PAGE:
R v Sadique (No 2) [2013] EWCA Crim 1150, [2014] Crim. L.R. 61

Key point

  • Mens rea of s46 Serious Crime Act 2007: the defendant must believe that his conduct will assist in the commission of one or more offences, but does not have believe that a precise offence will be committed


  • D’s business had supplied drug rings with chemical agents that were used to cut drugs
  • D was convicted of assisting the supply of class A and class B drug offences s46 of Serious Crime Act (SCA) 2007
  • In a prior case Sadique (No 1), the Court of Appeal held that under s46 SCA 2007 D must believe that a specific, identified offence will be committed and that each offence which his act is capable of assisting or encouraging must be charged as a separate count in the indictment
  • D appealed on the basis that he should be charged under s45 instead for separate offences of assisting the supply of class A drugs and assisting the supplying of class B drugs , the indictment under s46 was duplicitous (containing more than one offence) and uncertain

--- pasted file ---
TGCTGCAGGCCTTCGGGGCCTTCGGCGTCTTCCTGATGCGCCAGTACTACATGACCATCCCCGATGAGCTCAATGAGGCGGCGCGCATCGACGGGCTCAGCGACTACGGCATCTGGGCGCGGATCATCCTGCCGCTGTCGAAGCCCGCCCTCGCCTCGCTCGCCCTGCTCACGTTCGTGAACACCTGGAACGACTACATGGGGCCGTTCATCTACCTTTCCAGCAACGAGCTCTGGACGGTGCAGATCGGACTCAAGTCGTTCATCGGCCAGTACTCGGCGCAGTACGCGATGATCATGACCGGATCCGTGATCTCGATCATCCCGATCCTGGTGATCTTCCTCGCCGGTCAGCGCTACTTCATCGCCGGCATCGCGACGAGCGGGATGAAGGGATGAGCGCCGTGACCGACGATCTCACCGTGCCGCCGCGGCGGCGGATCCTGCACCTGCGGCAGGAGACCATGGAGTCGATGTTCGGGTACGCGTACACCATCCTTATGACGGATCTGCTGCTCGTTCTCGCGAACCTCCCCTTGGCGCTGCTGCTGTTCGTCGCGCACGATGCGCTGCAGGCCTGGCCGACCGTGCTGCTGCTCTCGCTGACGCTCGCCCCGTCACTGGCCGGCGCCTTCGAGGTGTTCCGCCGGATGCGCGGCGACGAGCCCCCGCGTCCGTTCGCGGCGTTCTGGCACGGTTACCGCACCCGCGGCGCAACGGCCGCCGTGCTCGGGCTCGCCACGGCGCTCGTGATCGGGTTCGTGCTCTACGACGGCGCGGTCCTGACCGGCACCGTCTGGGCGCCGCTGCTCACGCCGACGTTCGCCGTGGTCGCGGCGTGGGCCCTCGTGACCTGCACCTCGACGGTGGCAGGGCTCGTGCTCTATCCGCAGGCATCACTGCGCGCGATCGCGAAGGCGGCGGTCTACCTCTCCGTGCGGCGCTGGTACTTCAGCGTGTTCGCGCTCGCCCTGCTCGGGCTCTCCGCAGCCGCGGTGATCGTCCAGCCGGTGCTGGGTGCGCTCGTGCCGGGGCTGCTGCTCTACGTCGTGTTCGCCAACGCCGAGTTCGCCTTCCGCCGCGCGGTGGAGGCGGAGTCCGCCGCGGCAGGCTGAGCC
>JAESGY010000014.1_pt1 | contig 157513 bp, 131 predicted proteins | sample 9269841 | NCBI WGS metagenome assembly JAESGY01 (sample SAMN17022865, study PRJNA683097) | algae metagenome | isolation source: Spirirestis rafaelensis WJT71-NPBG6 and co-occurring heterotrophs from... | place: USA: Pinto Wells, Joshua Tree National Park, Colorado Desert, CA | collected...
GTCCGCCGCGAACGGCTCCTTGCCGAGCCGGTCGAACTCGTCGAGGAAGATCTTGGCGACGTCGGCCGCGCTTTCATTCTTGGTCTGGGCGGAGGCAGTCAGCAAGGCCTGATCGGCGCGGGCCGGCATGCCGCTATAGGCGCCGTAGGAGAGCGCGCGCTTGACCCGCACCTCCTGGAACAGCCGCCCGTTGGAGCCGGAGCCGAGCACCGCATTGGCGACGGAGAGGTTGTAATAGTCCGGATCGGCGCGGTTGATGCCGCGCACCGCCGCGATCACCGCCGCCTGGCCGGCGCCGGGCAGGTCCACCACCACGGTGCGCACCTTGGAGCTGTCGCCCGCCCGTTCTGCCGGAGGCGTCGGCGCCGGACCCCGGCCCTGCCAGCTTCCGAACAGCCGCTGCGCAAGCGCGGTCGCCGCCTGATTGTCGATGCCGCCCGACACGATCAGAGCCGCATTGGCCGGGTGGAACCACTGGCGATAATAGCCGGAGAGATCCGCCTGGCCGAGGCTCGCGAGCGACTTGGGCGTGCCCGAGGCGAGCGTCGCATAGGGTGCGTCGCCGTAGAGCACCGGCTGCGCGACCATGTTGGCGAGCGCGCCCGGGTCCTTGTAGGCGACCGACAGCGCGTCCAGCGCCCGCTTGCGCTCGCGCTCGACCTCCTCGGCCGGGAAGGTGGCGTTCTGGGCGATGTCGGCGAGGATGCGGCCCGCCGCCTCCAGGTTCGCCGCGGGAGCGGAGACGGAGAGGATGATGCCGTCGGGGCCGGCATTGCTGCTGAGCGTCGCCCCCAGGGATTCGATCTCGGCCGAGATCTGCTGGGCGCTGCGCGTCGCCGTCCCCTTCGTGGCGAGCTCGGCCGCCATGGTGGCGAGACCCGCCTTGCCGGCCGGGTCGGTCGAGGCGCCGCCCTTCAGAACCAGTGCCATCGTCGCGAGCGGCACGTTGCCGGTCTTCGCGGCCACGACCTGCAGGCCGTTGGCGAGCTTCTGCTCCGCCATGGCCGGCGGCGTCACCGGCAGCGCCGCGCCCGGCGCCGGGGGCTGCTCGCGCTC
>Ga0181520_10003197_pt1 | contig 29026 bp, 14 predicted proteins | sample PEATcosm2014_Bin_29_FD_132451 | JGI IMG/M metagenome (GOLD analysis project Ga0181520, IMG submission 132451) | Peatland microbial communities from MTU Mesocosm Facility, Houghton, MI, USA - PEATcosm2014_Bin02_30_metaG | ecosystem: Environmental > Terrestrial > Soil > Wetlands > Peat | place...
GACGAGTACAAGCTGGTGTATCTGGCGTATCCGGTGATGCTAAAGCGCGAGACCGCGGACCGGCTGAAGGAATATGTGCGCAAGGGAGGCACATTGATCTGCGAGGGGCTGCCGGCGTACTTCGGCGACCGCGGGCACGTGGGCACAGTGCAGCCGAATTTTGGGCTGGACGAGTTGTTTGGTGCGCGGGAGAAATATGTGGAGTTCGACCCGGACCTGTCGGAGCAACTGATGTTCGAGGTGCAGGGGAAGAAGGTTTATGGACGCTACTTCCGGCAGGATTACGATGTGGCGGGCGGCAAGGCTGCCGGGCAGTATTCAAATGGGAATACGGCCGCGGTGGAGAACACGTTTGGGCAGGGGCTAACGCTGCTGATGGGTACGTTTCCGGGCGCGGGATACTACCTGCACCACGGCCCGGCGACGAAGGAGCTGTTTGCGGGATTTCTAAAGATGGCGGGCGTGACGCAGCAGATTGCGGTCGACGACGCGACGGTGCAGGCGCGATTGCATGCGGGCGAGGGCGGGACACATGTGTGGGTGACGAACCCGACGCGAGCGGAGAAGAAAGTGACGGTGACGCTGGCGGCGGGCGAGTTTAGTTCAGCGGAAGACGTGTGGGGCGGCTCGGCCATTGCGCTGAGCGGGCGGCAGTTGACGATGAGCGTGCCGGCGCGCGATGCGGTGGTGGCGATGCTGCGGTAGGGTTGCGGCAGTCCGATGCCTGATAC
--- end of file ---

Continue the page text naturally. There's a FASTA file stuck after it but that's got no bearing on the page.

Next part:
Held (Court of Appeal)

  • Appeal dismissed – the indictment was not impermissible for duplicity

Lord Judge CJ

  • “the 2007 Act created three distinct offences. It is not open to the court to set one or other of them aside and the legislation must be interpreted to give effect to the creation by statute of the three offences.”: [30]
  • S46 is an independent offence that reflects the ‘practical reality’ that a defendant may believe that his conduct will assist the commission of a variety of offences by another without knowing or being able to identify the precise offence which will be committed: [31]
  • The ingredients of s46 SCA 2007 underline that an indictment charging s46 SCA 2007 by reference to one or more offences is permissible: [34]


  • Sadique (No 1) was roundly criticised by academics for effectively rendering s46 redundant and a duplicate of s45
  • Graham Virgo, commented in “Enough is Enough” Archbold Review, Issue 3, 12 April 2013: “Since each contemplated offence must now be charged as a separate count, the defendant can only be convicted if he or she believed that a specific offence would be committed; that is the same as the conditions for conviction under section 45. It follows that a defendant who contemplates a number of offences being committed but does not believe any specific crime would be committed, cannot be guilty of assisting or encouraging an offence. That is an unfortunate restriction on the ambit of liability and will cause problems in future.”
Inchoate Liability Cases
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